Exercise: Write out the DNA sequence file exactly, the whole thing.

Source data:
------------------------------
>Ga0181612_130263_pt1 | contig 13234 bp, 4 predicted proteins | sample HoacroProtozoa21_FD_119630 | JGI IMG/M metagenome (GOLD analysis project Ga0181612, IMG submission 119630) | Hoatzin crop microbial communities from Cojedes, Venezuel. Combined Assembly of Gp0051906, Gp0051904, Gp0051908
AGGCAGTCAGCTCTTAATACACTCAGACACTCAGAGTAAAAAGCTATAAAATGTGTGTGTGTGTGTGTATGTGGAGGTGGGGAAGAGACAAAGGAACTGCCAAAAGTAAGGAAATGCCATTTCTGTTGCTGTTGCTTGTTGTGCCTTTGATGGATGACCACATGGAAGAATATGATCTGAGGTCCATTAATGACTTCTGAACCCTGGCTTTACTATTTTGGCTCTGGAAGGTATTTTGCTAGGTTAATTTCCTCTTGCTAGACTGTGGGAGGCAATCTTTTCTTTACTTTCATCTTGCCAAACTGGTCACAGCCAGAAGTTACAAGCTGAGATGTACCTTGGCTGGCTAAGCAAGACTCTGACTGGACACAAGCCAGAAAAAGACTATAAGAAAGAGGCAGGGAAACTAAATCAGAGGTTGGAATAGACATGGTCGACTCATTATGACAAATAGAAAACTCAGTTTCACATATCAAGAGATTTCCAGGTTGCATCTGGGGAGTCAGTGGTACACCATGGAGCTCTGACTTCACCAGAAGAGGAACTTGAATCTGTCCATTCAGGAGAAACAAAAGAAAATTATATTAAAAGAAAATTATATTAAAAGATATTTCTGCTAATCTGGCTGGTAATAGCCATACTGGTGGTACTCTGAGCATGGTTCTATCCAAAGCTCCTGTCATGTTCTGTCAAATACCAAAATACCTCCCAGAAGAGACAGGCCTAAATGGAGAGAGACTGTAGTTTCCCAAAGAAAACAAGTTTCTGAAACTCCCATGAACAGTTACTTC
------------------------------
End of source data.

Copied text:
>Ga0181612_130263_pt1 | contig 13234 bp, 4 predicted proteins | sample HoacroProtozoa21_FD_119630 | JGI IMG/M metagenome (GOLD analysis project Ga0181612, IMG submission 119630) | Hoatzin crop microbial communities from Cojedes, Venezuel. Combined Assembly of Gp0051906, Gp0051904, Gp0051908
AGGCAGTCAGCTCTTAATACACTCAGACACTCAGAGTAAAAAGCTATAAAATGTGTGTGTGTGTGTGTATGTGGAGGTGGGGAAGAGACAAAGGAACTGCCAAAAGTAAGGAAATGCCATTTCTGTTGCTGTTGCTTGTTGTGCCTTTGATGGATGACCACATGGAAGAATATGATCTGAGGTCCATTAATGACTTCTGAACCCTGGCTTTACTATTTTGGCTCTGGAAGGTATTTTGCTAGGTTAATTTCCTCTTGCTAGACTGTGGGAGGCAATCTTTTCTTTACTTTCATCTTGCCAAACTGGTCACAGCCAGAAGTTACAAGCTGAGATGTACCTTGGCTGGCTAAGCAAGACTCTGACTGGACACAAGCCAGAAAAAGACTATAAGAAAGAGGCAGGGAAACTAAATCAGAGGTTGGAATAGACATGGTCGACTCATTATGACAAATAGAAAACTCAGTTTCACATATCAAGAGATTTCCAGGTTGCATCTGGGGAGTCAGTGGTACACCATGGAGCTCTGACTTCACCAGAAGAGGAACTTGAATCTGTCCATTCAGGAGAAACAAAAGAAAATTATATTAAAAGAAAATTATATTAAAAGATATTTCTGCTAATCTGGCTGGTAATAGCCATACTGGTGGTACTCTGAGCATGGTTCTATCCAAAGCTCCTGTCATGTTCTGTCAAATACCAAAATACCTCCCAGAAGAGACAGGCCTAAATGGAGAGAGACTGTAGTTTCCCAAAGAAAACAAGTTTCTGAAACTCCCATGAACAGTTACTTC